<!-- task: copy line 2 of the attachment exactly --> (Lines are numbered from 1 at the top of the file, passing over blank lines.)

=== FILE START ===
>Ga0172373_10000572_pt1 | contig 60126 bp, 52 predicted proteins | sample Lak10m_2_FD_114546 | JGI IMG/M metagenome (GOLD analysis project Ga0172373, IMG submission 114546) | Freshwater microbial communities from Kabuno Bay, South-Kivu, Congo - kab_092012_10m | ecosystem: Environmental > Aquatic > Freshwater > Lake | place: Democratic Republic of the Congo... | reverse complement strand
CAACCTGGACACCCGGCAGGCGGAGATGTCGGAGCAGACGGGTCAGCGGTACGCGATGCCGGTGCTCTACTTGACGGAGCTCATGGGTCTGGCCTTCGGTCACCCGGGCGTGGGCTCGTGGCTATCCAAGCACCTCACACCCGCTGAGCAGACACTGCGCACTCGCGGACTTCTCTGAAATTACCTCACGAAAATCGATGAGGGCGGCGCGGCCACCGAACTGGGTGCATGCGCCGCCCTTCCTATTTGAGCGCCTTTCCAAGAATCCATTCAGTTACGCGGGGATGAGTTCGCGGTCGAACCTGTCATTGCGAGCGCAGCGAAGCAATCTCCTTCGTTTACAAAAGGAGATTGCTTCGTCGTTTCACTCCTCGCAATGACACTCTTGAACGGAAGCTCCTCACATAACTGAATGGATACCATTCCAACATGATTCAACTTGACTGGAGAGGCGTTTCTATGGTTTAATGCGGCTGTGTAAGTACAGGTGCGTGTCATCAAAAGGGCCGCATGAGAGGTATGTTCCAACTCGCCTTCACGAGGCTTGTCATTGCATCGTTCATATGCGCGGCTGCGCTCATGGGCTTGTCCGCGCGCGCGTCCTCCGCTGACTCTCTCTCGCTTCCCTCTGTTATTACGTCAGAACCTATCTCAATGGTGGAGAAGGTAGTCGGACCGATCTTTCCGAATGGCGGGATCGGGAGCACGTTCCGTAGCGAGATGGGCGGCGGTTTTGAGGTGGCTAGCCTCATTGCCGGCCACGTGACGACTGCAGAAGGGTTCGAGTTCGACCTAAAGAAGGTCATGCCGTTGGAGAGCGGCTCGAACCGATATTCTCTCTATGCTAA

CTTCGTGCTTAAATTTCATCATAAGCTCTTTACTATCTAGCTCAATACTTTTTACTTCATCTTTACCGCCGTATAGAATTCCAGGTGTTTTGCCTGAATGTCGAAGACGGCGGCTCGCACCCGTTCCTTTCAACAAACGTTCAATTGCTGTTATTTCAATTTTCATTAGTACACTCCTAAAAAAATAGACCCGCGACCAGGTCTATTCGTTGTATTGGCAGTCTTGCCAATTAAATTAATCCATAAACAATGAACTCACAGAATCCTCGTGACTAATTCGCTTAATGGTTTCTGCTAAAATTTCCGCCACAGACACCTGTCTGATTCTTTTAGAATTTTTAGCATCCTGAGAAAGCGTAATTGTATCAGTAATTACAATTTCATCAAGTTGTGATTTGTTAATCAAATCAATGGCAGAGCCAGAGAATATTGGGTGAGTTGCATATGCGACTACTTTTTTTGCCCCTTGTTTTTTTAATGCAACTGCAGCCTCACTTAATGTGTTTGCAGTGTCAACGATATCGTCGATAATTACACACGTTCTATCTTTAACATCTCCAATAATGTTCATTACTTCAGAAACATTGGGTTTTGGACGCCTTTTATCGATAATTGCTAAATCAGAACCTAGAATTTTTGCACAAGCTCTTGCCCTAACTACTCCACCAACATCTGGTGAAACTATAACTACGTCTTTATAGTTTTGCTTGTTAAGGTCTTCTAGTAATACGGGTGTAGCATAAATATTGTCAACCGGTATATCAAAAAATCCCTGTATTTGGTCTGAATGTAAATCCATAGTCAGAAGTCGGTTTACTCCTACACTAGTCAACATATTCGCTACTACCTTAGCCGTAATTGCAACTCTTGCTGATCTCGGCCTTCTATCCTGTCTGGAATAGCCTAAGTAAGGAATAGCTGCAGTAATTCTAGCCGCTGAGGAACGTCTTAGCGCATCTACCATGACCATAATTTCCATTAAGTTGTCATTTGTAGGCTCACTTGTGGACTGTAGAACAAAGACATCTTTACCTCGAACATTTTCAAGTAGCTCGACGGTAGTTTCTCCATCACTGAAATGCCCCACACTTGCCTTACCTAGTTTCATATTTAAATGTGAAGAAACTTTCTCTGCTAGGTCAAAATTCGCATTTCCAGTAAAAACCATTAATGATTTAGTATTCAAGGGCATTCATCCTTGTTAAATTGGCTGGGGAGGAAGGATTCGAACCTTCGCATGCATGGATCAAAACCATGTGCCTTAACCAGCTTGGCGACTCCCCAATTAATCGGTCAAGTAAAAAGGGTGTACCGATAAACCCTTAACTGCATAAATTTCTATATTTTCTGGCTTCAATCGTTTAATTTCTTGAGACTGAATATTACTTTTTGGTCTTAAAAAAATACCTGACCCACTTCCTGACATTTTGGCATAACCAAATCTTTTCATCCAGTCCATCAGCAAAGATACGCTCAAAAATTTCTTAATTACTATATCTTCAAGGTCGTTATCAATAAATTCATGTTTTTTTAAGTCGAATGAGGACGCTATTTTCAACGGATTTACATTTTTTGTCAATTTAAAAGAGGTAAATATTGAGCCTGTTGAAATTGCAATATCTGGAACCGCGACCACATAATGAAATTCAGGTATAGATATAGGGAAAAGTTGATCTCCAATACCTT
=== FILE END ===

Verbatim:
CAACCTGGACACCCGGCAGGCGGAGATGTCGGAGCAGACGGGTCAGCGGTACGCGATGCCGGTGCTCTACTTGACGGAGCTCATGGGTCTGGCCTTCGGTCACCCGGGCGTGGGCTCGTGGCTATCCAAGCACCTCACACCCGCTGAGCAGACACTGCGCACTCGCGGACTTCTCTGAAATTACCTCACGAAAATCGATGAGGGCGGCGCGGCCACCGAACTGGGTGCATGCGCCGCCCTTCCTATTTGAGCGCCTTTCCAAGAATCCATTCAGTTACGCGGGGATGAGTTCGCGGTCGAACCTGTCATTGCGAGCGCAGCGAAGCAATCTCCTTCGTTTACAAAAGGAGATTGCTTCGTCGTTTCACTCCTCGCAATGACACTCTTGAACGGAAGCTCCTCACATAACTGAATGGATACCATTCCAACATGATTCAACTTGACTGGAGAGGCGTTTCTATGGTTTAATGCGGCTGTGTAAGTACAGGTGCGTGTCATCAAAAGGGCCGCATGAGAGGTATGTTCCAACTCGCCTTCACGAGGCTTGTCATTGCATCGTTCATATGCGCGGCTGCGCTCATGGGCTTGTCCGCGCGCGCGTCCTCCGCTGACTCTCTCTCGCTTCCCTCTGTTATTACGTCAGAACCTATCTCAATGGTGGAGAAGGTAGTCGGACCGATCTTTCCGAATGGCGGGATCGGGAGCACGTTCCGTAGCGAGATGGGCGGCGGTTTTGAGGTGGCTAGCCTCATTGCCGGCCACGTGACGACTGCAGAAGGGTTCGAGTTCGACCTAAAGAAGGTCATGCCGTTGGAGAGCGGCTCGAACCGATATTCTCTCTATGCTAA